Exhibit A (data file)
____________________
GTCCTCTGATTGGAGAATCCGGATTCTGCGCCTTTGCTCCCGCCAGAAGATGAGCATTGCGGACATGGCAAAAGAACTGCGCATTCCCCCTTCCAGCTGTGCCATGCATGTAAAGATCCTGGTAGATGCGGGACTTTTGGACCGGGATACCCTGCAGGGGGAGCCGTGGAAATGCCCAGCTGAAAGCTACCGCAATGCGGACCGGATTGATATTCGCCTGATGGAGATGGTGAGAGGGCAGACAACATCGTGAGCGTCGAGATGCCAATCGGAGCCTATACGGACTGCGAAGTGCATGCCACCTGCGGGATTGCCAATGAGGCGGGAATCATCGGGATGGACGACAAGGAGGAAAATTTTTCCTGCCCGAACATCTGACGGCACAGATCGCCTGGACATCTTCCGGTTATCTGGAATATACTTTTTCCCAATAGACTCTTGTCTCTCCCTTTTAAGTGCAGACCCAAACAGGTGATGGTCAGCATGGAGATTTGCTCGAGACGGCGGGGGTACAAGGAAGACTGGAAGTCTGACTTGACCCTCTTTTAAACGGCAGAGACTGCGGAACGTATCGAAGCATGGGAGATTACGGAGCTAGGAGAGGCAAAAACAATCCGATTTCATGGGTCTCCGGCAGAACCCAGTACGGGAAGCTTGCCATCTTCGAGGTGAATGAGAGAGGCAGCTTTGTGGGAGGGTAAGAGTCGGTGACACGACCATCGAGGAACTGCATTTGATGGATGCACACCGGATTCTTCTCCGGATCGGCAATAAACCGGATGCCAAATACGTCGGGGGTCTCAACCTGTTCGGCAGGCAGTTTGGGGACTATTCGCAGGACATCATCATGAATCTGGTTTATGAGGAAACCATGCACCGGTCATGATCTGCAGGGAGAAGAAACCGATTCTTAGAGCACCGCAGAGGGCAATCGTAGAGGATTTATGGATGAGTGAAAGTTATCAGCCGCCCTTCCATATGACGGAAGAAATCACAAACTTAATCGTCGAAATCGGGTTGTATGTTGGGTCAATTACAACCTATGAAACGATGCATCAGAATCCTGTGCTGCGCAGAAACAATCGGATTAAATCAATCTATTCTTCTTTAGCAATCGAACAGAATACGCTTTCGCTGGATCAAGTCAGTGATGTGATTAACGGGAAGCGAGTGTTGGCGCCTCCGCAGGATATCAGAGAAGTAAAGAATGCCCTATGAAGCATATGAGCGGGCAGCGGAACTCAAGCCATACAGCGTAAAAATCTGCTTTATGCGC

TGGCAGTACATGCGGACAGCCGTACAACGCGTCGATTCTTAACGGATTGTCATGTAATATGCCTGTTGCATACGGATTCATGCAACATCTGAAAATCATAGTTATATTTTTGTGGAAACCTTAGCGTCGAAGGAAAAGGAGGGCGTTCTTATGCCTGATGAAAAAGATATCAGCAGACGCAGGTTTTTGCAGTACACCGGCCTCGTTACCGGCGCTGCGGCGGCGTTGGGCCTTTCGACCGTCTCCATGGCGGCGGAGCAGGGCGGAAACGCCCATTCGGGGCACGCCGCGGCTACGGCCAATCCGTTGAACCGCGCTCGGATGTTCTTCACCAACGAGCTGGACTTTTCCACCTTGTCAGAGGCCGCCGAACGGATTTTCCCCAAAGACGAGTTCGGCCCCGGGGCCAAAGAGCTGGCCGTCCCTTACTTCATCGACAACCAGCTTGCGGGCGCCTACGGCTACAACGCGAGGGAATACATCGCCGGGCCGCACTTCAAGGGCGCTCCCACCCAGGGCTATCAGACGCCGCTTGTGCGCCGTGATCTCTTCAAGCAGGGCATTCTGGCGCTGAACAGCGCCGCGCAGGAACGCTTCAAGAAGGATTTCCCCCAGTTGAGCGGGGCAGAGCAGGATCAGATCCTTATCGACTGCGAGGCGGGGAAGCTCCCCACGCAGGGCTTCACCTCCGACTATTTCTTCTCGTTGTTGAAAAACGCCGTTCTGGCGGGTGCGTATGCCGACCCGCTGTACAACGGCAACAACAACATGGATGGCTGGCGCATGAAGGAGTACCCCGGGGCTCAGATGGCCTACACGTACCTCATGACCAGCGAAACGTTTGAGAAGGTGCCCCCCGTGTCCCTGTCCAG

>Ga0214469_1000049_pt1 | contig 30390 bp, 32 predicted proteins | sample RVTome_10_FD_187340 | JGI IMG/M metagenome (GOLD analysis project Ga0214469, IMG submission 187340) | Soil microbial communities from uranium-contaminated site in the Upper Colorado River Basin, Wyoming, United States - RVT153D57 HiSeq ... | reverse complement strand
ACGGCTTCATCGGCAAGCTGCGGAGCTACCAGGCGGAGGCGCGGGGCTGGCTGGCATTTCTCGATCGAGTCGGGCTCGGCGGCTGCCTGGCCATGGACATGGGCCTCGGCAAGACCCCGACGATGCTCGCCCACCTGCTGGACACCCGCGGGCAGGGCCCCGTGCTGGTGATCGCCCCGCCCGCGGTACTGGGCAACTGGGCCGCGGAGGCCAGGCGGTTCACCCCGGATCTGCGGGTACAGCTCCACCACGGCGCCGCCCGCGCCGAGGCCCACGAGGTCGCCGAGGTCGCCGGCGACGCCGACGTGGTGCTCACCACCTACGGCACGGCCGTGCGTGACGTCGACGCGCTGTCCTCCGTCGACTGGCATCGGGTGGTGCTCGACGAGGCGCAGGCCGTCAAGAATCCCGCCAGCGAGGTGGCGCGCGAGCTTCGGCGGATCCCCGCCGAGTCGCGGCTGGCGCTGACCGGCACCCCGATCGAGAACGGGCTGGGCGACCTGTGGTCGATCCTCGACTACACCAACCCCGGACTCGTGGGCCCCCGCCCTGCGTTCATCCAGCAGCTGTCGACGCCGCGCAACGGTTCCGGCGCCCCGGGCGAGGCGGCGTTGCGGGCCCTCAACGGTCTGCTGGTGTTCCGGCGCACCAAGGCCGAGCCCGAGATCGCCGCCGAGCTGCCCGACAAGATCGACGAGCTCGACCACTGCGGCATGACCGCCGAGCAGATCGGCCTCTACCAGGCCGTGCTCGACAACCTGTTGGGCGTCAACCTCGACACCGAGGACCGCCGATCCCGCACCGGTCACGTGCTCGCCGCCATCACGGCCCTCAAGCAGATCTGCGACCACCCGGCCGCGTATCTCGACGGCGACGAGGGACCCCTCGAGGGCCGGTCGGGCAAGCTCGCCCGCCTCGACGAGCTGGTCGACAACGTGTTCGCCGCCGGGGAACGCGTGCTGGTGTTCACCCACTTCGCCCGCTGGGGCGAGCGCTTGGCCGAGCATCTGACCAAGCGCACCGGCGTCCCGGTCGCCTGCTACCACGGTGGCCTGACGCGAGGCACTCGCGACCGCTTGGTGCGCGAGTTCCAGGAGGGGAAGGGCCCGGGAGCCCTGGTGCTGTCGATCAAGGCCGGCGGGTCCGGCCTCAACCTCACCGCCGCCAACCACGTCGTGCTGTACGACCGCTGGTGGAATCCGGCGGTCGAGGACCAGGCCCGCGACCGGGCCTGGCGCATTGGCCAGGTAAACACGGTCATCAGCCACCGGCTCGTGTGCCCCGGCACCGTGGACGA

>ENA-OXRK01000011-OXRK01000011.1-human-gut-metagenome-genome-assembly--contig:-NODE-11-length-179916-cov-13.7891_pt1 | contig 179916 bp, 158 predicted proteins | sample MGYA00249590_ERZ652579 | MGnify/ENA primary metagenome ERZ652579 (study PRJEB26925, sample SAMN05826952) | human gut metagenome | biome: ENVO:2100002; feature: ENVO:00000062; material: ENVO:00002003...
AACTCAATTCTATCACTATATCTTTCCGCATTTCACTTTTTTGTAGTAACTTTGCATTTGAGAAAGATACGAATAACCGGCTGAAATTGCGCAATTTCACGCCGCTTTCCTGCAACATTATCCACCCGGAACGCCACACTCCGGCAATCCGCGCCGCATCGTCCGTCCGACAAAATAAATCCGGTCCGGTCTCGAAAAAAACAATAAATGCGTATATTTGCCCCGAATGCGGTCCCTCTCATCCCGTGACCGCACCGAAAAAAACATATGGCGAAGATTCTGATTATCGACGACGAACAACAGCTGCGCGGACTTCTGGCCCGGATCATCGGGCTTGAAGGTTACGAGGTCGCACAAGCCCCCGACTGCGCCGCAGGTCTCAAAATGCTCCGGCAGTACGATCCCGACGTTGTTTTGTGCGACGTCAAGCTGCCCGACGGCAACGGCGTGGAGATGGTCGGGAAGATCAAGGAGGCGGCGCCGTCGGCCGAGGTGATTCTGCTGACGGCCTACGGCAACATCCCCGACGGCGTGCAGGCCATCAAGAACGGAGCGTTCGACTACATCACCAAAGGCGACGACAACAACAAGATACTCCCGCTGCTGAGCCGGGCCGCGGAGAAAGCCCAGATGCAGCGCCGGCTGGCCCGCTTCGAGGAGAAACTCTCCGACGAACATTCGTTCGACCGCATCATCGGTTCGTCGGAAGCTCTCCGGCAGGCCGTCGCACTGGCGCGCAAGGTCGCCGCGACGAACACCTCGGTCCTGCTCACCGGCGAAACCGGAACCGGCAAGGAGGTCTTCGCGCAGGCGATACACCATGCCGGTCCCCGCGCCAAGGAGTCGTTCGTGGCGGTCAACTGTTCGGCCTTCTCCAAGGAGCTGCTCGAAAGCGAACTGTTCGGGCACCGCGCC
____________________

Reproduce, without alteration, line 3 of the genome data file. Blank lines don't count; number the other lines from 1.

>Ga0214469_1000049_pt1 | contig 30390 bp, 32 predicted proteins | sample RVTome_10_FD_187340 | JGI IMG/M metagenome (GOLD analysis project Ga0214469, IMG submission 187340) | Soil microbial communities from uranium-contaminated site in the Upper Colorado River Basin, Wyoming, United States - RVT153D57 HiSeq ... | reverse complement strand